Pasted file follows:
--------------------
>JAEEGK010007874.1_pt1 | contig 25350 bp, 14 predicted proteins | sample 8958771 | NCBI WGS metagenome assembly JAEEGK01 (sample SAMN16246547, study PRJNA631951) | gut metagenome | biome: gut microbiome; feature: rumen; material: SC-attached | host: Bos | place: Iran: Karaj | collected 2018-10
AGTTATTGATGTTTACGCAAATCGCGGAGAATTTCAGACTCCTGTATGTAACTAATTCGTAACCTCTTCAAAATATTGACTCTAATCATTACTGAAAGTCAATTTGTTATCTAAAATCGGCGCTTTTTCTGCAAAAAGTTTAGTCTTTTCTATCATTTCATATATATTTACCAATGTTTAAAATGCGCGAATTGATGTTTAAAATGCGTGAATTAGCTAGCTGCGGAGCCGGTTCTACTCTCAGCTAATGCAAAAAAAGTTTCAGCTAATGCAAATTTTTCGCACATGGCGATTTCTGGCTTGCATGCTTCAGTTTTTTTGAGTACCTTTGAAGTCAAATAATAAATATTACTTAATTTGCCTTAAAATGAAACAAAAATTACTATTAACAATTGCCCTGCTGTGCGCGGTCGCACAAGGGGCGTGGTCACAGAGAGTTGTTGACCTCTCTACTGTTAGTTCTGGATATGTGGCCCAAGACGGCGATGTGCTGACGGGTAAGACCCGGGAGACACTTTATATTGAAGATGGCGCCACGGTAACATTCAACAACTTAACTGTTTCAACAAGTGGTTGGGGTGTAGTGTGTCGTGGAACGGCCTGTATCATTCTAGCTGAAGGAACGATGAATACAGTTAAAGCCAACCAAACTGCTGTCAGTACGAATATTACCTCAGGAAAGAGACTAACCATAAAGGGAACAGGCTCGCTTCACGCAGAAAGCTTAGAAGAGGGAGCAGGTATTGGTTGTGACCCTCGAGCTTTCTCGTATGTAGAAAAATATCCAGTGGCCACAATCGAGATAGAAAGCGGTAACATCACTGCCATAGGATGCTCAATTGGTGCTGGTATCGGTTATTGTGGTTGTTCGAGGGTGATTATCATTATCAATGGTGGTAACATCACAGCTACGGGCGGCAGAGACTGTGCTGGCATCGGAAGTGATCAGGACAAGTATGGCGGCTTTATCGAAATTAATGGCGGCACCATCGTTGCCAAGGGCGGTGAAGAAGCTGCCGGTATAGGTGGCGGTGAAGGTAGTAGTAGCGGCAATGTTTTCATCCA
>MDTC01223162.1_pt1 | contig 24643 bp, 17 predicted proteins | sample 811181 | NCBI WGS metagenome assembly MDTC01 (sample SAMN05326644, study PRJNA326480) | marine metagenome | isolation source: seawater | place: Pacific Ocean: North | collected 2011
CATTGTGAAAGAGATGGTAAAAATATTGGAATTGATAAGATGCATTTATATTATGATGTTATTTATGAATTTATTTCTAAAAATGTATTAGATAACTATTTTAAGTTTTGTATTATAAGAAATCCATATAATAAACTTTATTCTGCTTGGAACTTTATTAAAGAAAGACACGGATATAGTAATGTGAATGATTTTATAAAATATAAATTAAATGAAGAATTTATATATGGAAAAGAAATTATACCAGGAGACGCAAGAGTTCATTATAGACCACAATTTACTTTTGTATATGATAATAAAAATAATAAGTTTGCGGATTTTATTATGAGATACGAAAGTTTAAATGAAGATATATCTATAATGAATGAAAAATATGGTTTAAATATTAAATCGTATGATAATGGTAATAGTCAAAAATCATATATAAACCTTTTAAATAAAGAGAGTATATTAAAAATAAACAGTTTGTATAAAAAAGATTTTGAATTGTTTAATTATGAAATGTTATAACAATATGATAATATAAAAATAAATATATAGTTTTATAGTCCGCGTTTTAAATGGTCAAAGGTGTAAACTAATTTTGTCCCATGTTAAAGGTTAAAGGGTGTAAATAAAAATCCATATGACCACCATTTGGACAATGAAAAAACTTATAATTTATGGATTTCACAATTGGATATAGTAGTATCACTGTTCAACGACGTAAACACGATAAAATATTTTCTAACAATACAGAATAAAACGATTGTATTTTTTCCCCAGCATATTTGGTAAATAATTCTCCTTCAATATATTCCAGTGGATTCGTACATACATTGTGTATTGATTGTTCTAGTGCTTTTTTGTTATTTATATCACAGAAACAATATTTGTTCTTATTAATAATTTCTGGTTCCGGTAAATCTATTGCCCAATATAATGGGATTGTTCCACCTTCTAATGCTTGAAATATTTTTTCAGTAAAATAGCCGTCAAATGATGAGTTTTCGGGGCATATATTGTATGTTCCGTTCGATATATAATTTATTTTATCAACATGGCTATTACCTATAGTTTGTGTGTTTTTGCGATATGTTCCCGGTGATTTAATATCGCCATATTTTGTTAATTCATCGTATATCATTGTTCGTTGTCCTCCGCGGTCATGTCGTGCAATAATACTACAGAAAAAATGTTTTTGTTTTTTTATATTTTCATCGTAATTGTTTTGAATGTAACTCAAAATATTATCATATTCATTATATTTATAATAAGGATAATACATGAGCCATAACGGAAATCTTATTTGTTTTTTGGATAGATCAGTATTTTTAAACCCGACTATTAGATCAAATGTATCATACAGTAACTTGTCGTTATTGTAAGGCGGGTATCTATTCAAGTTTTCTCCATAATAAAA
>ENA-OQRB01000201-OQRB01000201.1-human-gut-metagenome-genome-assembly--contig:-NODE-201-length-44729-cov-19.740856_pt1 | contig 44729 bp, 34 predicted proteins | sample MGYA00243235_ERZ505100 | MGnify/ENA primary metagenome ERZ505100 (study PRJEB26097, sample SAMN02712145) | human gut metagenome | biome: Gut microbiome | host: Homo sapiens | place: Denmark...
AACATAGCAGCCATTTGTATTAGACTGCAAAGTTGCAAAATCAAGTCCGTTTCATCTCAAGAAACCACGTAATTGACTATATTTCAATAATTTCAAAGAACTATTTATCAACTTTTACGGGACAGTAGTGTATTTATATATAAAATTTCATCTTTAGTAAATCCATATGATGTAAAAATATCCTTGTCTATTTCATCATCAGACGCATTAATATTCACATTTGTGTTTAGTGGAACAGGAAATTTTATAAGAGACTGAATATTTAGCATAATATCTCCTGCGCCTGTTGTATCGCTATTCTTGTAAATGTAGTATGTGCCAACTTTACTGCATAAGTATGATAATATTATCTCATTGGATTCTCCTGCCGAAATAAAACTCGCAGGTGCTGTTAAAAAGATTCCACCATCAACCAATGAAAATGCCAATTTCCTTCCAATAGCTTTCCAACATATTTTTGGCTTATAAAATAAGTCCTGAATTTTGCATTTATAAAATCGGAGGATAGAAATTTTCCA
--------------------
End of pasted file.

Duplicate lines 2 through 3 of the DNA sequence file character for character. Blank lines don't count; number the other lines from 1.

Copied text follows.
AGTTATTGATGTTTACGCAAATCGCGGAGAATTTCAGACTCCTGTATGTAACTAATTCGTAACCTCTTCAAAATATTGACTCTAATCATTACTGAAAGTCAATTTGTTATCTAAAATCGGCGCTTTTTCTGCAAAAAGTTTAGTCTTTTCTATCATTTCATATATATTTACCAATGTTTAAAATGCGCGAATTGATGTTTAAAATGCGTGAATTAGCTAGCTGCGGAGCCGGTTCTACTCTCAGCTAATGCAAAAAAAGTTTCAGCTAATGCAAATTTTTCGCACATGGCGATTTCTGGCTTGCATGCTTCAGTTTTTTTGAGTACCTTTGAAGTCAAATAATAAATATTACTTAATTTGCCTTAAAATGAAACAAAAATTACTATTAACAATTGCCCTGCTGTGCGCGGTCGCACAAGGGGCGTGGTCACAGAGAGTTGTTGACCTCTCTACTGTTAGTTCTGGATATGTGGCCCAAGACGGCGATGTGCTGACGGGTAAGACCCGGGAGACACTTTATATTGAAGATGGCGCCACGGTAACATTCAACAACTTAACTGTTTCAACAAGTGGTTGGGGTGTAGTGTGTCGTGGAACGGCCTGTATCATTCTAGCTGAAGGAACGATGAATACAGTTAAAGCCAACCAAACTGCTGTCAGTACGAATATTACCTCAGGAAAGAGACTAACCATAAAGGGAACAGGCTCGCTTCACGCAGAAAGCTTAGAAGAGGGAGCAGGTATTGGTTGTGACCCTCGAGCTTTCTCGTATGTAGAAAAATATCCAGTGGCCACAATCGAGATAGAAAGCGGTAACATCACTGCCATAGGATGCTCAATTGGTGCTGGTATCGGTTATTGTGGTTGTTCGAGGGTGATTATCATTATCAATGGTGGTAACATCACAGCTACGGGCGGCAGAGACTGTGCTGGCATCGGAAGTGATCAGGACAAGTATGGCGGCTTTATCGAAATTAATGGCGGCACCATCGTTGCCAAGGGCGGTGAAGAAGCTGCCGGTATAGGTGGCGGTGAAGGTAGTAGTAGCGGCAATGTTTTCATCCA
>MDTC01223162.1_pt1 | contig 24643 bp, 17 predicted proteins | sample 811181 | NCBI WGS metagenome assembly MDTC01 (sample SAMN05326644, study PRJNA326480) | marine metagenome | isolation source: seawater | place: Pacific Ocean: North | collected 2011